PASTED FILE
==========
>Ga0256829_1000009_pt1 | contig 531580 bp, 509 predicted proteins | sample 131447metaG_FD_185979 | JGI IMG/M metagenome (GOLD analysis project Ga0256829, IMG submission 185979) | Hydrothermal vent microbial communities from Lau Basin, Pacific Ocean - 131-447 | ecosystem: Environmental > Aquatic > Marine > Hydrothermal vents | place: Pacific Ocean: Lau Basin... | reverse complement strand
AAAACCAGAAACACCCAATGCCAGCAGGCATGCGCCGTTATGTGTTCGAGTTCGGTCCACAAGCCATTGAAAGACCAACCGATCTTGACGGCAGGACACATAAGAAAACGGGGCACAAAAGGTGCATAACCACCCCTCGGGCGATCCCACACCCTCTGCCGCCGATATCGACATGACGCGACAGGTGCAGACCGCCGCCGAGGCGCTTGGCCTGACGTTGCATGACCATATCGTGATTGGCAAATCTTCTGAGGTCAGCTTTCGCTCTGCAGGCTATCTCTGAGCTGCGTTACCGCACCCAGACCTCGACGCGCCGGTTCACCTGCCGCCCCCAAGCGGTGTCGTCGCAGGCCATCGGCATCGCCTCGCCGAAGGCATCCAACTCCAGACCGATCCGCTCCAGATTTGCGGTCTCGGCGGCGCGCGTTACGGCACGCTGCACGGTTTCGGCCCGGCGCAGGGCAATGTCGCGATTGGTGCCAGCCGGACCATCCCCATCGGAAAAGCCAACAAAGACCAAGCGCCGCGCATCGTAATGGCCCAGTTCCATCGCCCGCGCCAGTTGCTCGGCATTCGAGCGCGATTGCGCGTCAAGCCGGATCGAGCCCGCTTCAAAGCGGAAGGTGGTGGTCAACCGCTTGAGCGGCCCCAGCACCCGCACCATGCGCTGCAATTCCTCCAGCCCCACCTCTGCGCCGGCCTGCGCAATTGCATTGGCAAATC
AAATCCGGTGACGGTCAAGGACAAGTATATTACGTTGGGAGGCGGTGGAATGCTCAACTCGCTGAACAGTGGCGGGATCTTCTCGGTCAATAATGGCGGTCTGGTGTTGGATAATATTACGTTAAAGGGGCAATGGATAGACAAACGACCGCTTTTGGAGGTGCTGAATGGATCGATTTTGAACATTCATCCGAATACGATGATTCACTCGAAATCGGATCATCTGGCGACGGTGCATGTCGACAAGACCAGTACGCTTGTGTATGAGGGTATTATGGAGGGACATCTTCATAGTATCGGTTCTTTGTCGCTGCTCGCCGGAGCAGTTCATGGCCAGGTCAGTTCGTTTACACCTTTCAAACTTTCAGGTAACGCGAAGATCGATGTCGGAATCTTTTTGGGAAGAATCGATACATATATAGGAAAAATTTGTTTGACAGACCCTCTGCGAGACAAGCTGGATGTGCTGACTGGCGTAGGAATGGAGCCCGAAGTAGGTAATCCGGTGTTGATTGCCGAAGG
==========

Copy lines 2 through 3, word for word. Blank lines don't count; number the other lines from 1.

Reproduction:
AAAACCAGAAACACCCAATGCCAGCAGGCATGCGCCGTTATGTGTTCGAGTTCGGTCCACAAGCCATTGAAAGACCAACCGATCTTGACGGCAGGACACATAAGAAAACGGGGCACAAAAGGTGCATAACCACCCCTCGGGCGATCCCACACCCTCTGCCGCCGATATCGACATGACGCGACAGGTGCAGACCGCCGCCGAGGCGCTTGGCCTGACGTTGCATGACCATATCGTGATTGGCAAATCTTCTGAGGTCAGCTTTCGCTCTGCAGGCTATCTCTGAGCTGCGTTACCGCACCCAGACCTCGACGCGCCGGTTCACCTGCCGCCCCCAAGCGGTGTCGTCGCAGGCCATCGGCATCGCCTCGCCGAAGGCATCCAACTCCAGACCGATCCGCTCCAGATTTGCGGTCTCGGCGGCGCGCGTTACGGCACGCTGCACGGTTTCGGCCCGGCGCAGGGCAATGTCGCGATTGGTGCCAGCCGGACCATCCCCATCGGAAAAGCCAACAAAGACCAAGCGCCGCGCATCGTAATGGCCCAGTTCCATCGCCCGCGCCAGTTGCTCGGCATTCGAGCGCGATTGCGCGTCAAGCCGGATCGAGCCCGCTTCAAAGCGGAAGGTGGTGGTCAACCGCTTGAGCGGCCCCAGCACCCGCACCATGCGCTGCAATTCCTCCAGCCCCACCTCTGCGCCGGCCTGCGCAATTGCATTGGCAAATC
AAATCCGGTGACGGTCAAGGACAAGTATATTACGTTGGGAGGCGGTGGAATGCTCAACTCGCTGAACAGTGGCGGGATCTTCTCGGTCAATAATGGCGGTCTGGTGTTGGATAATATTACGTTAAAGGGGCAATGGATAGACAAACGACCGCTTTTGGAGGTGCTGAATGGATCGATTTTGAACATTCATCCGAATACGATGATTCACTCGAAATCGGATCATCTGGCGACGGTGCATGTCGACAAGACCAGTACGCTTGTGTATGAGGGTATTATGGAGGGACATCTTCATAGTATCGGTTCTTTGTCGCTGCTCGCCGGAGCAGTTCATGGCCAGGTCAGTTCGTTTACACCTTTCAAACTTTCAGGTAACGCGAAGATCGATGTCGGAATCTTTTTGGGAAGAATCGATACATATATAGGAAAAATTTGTTTGACAGACCCTCTGCGAGACAAGCTGGATGTGCTGACTGGCGTAGGAATGGAGCCCGAAGTAGGTAATCCGGTGTTGATTGCCGAAGG